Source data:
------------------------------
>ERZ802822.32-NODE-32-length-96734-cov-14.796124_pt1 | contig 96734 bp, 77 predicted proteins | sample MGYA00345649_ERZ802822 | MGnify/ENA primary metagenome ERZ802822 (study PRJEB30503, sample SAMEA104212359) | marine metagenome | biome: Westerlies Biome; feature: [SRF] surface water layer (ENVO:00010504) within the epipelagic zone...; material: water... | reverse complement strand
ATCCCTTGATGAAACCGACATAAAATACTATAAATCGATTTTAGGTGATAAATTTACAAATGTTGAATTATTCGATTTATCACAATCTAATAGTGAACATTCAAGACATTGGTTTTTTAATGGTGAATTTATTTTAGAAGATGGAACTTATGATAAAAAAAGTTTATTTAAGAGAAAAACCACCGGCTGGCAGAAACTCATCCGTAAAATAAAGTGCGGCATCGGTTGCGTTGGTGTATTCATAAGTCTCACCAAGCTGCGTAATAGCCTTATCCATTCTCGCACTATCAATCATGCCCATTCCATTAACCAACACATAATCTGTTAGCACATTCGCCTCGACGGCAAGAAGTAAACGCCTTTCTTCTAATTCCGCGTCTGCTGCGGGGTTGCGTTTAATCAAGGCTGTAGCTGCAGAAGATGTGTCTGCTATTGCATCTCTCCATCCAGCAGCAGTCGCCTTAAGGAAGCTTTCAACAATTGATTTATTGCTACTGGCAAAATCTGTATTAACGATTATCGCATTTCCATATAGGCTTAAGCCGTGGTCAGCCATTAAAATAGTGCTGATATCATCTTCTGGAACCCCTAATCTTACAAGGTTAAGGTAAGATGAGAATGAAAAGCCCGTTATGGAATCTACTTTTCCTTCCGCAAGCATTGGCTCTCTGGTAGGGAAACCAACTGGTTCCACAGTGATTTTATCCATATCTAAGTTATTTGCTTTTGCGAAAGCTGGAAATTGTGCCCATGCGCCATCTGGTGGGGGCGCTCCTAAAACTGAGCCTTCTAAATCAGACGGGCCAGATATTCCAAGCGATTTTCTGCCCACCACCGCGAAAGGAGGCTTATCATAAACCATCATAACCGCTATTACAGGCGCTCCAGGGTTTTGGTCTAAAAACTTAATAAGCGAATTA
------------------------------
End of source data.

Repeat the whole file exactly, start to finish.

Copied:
>ERZ802822.32-NODE-32-length-96734-cov-14.796124_pt1 | contig 96734 bp, 77 predicted proteins | sample MGYA00345649_ERZ802822 | MGnify/ENA primary metagenome ERZ802822 (study PRJEB30503, sample SAMEA104212359) | marine metagenome | biome: Westerlies Biome; feature: [SRF] surface water layer (ENVO:00010504) within the epipelagic zone...; material: water... | reverse complement strand
ATCCCTTGATGAAACCGACATAAAATACTATAAATCGATTTTAGGTGATAAATTTACAAATGTTGAATTATTCGATTTATCACAATCTAATAGTGAACATTCAAGACATTGGTTTTTTAATGGTGAATTTATTTTAGAAGATGGAACTTATGATAAAAAAAGTTTATTTAAGAGAAAAACCACCGGCTGGCAGAAACTCATCCGTAAAATAAAGTGCGGCATCGGTTGCGTTGGTGTATTCATAAGTCTCACCAAGCTGCGTAATAGCCTTATCCATTCTCGCACTATCAATCATGCCCATTCCATTAACCAACACATAATCTGTTAGCACATTCGCCTCGACGGCAAGAAGTAAACGCCTTTCTTCTAATTCCGCGTCTGCTGCGGGGTTGCGTTTAATCAAGGCTGTAGCTGCAGAAGATGTGTCTGCTATTGCATCTCTCCATCCAGCAGCAGTCGCCTTAAGGAAGCTTTCAACAATTGATTTATTGCTACTGGCAAAATCTGTATTAACGATTATCGCATTTCCATATAGGCTTAAGCCGTGGTCAGCCATTAAAATAGTGCTGATATCATCTTCTGGAACCCCTAATCTTACAAGGTTAAGGTAAGATGAGAATGAAAAGCCCGTTATGGAATCTACTTTTCCTTCCGCAAGCATTGGCTCTCTGGTAGGGAAACCAACTGGTTCCACAGTGATTTTATCCATATCTAAGTTATTTGCTTTTGCGAAAGCTGGAAATTGTGCCCATGCGCCATCTGGTGGGGGCGCTCCTAAAACTGAGCCTTCTAAATCAGACGGGCCAGATATTCCAAGCGATTTTCTGCCCACCACCGCGAAAGGAGGCTTATCATAAACCATCATAACCGCTATTACAGGCGCTCCAGGGTTTTGGTCTAAAAACTTAATAAGCGAATTA